TERRE HAUTE —
Incoming college freshmen this fall would have been about 8 years old when 9/11 occurred, and college faculty find that with each passing year, students know less and less about the terrorist attacks.
But they need to know and understand, says Mark Hamm, Indiana State University criminology professor. The 9/11 terrorist attack “is a historical turning point for this generation. It’s important they understand what it was and why it happened. … They need to understand why there has been such hatred against the U.S.”
Faculty from various disciplines at ISU, St. Mary-of-the-Woods College and Rose-Hulman Institute of Technology incorporate 9/11 into their classes.
Hamm’s course, Introduction to Terrorism, includes 9/11 but doesn’t focus exclusively on it.
He provides background on Osama bin Laden and al-Al-qaida and why and how they orchestrated the attacks. Hamm incorporates readings as well as PBS “Frontline” videos.
Hamm teaches criminology and the class reflects that. “I put more emphasis on the criminology of the terrorist conspiracy as opposed to the underlying geopolitical event,” he said. “My emphasis is sort of along the lines of having students identify what the precursor crimes were.”
All acts of terrorism are preceded by a series of crimes that are necessary to carry out a terrorist attack, he said.
The terrorists made many mistakes, Hamm said, and if authorities had been more vigilant, they could potentially have stopped or lessened the magnitude of the 9/11 attacks.
Terrorists “are not criminal masterminds,” he said. Many times, there are multiple instances where they could have been arrested on minor charges, which could have pre-empted the attacks.
Mohamed Atta, the hijacker-pilot of American Airlines Flight 11, which crashed into the World Trade Center, had at least two visa violations and, in one instance, flew into the United States on an expired visa. Immigration authorities “let him in anyway,” Hamm said.
On the day of the terrorist attacks, Atta had an expired driver’s license, yet he still was able to fly out of Portland, Maine, and on to Boston. “Now if a driver has an expired license, we don’t get on the plane,” Hamm said.
There are several similar examples. An FBI agent reported to superiors that several individuals from the Mideast were coming to the United States to take flight lessons, information initially provided by a concerned flight instructor. The report made it to Washington, D.C., but “got buried in a stack on a supervisor’s desk,” Hamm said.
Highlighting those errors might be considered Monday morning quarterbacking, but Hamm said it’s a way to learn from mistakes.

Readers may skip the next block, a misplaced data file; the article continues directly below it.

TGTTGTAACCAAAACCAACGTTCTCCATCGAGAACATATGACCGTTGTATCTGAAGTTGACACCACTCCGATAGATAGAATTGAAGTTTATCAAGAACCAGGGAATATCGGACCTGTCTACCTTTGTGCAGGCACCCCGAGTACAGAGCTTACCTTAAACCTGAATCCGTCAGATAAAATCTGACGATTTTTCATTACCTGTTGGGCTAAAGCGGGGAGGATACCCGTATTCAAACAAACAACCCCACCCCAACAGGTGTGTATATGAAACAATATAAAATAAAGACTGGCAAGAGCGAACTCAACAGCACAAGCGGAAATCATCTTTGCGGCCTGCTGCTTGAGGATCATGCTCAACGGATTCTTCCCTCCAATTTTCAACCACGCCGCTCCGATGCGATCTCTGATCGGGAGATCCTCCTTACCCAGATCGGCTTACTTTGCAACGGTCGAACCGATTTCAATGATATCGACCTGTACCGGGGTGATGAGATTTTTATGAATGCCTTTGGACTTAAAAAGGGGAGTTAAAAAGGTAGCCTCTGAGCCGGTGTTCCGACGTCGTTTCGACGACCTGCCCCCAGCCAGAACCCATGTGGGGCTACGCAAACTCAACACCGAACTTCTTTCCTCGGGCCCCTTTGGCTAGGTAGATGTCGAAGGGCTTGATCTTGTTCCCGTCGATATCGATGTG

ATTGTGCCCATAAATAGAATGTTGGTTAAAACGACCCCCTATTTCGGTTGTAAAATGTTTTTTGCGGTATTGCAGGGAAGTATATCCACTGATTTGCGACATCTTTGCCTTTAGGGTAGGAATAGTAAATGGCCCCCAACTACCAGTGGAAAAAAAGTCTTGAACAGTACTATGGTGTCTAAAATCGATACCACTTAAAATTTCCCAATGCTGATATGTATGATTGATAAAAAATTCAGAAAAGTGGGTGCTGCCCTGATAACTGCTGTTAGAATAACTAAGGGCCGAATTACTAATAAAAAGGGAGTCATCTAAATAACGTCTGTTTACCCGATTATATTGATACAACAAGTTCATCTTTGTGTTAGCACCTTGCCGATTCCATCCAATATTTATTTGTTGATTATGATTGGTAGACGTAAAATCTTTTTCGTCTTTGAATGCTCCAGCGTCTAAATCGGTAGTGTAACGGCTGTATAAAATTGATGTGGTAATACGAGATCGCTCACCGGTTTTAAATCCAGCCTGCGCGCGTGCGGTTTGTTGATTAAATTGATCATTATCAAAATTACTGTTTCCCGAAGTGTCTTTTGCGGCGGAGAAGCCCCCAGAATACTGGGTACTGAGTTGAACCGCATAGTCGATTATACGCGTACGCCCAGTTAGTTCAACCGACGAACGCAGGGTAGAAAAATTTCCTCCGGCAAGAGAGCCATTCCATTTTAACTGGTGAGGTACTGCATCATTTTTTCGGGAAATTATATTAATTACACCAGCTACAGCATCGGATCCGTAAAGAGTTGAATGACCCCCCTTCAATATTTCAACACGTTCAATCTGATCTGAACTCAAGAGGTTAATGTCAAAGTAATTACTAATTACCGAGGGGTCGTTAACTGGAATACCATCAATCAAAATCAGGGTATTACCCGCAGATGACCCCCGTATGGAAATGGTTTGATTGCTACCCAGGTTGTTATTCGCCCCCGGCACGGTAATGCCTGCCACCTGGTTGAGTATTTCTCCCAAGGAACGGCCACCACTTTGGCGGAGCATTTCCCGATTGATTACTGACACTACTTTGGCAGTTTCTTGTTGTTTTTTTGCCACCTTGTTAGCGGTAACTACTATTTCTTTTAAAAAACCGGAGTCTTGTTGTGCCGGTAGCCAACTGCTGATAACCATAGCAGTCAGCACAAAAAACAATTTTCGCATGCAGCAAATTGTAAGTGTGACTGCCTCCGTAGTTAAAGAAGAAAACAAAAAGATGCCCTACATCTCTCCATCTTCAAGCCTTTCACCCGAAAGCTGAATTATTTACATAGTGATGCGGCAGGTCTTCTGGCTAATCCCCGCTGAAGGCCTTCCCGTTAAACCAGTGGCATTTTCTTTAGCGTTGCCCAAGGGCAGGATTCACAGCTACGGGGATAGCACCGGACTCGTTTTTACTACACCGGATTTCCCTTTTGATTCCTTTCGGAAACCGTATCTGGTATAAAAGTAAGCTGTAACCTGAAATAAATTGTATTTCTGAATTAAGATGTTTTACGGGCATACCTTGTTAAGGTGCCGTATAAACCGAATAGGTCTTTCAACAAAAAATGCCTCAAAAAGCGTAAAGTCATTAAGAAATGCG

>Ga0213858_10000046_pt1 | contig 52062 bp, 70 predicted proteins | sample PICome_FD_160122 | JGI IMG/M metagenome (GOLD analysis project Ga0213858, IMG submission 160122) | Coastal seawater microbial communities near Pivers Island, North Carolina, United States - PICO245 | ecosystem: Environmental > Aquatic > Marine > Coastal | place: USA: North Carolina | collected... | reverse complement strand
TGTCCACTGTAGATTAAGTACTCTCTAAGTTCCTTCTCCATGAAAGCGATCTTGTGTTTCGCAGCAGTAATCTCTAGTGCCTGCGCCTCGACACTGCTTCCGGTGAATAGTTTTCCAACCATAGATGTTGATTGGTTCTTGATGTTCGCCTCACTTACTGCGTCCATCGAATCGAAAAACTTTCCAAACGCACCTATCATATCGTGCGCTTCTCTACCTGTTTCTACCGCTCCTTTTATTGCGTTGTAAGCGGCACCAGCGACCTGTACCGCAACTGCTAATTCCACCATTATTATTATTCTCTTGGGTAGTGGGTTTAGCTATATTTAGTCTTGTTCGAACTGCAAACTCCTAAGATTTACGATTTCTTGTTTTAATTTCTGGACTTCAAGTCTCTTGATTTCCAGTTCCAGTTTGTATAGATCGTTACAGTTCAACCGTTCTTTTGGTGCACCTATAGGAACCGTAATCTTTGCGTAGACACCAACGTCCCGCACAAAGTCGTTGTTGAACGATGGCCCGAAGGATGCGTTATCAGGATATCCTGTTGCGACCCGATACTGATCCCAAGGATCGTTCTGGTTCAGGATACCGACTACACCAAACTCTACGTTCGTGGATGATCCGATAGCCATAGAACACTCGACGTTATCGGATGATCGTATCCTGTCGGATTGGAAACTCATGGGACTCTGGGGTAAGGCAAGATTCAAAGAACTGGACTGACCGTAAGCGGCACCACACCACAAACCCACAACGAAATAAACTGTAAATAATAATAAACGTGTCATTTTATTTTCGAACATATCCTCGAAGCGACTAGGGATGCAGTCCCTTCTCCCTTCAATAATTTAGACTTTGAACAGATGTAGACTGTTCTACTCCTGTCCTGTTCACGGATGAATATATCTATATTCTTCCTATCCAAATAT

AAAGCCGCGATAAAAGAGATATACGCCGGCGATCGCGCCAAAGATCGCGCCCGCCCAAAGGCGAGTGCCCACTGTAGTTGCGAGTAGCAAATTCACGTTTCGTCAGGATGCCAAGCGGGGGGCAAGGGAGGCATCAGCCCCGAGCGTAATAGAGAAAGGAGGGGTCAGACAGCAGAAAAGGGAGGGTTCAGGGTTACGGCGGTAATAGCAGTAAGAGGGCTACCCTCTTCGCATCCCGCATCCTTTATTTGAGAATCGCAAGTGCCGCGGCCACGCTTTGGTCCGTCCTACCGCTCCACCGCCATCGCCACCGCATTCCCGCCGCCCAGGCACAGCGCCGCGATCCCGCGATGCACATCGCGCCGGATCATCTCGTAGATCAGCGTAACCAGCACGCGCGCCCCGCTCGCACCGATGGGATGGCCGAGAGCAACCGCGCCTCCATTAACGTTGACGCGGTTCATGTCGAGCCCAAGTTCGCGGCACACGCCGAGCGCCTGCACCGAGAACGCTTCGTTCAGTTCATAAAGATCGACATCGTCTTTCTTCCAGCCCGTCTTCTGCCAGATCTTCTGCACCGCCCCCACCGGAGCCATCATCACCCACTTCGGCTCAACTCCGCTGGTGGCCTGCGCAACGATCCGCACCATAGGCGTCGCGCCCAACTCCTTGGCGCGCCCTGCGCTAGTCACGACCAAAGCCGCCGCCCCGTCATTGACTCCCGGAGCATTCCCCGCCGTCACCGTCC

In explaining the terrorists’ hatred toward America, Hamm says that bin Laden laid out the reasons in his own words: U.S. troops in Arab lands; the Israeli/Palestinian conflict; the materialism of western culture and bin Laden’s “puritanical orientation toward Islam,” in which he believed the Islamic faith must return to its fundamental 7th Century principles.
A historical perspective on the present
ISU history professor emeritus Robert Hunter teaches about 9/11 as part of an upper division Modern Middle East course. He’s also lived in the Middle East for seven years, including three in Egypt, one in Lebanon and one in Tunisia.
He noted that the terrorist attacks sparked “an intense interest” among university students to learn more about Islam and the Middle East generally. “New positions were created in universities around the country for people like me, and enrollments in Arabic classes soared,” he said.
At ISU, his courses on the history of Islam and the modern Middle East are filled within 48 hours after pre-registration begins, he said. The Modern Middle East course deals with long-term patterns, trends and changes in the Middle East, and can provide context to understand the 9/11 attacks.
“To understand 911, you need a lot of background in Middle East society and culture,” he said.
He talks about 9/11 as an outcome of a whole series of developments in the region since 1967:
- The consolidation of autocratic, even totalitarian, regimes that left little or no room for free expression of political opinions;
- The U.S. government’s backing of such regimes because they were believed to guarantee stability and hence preserve and protect U.S. interests, which mostly involve control over certain Middle Eastern resources, including oil;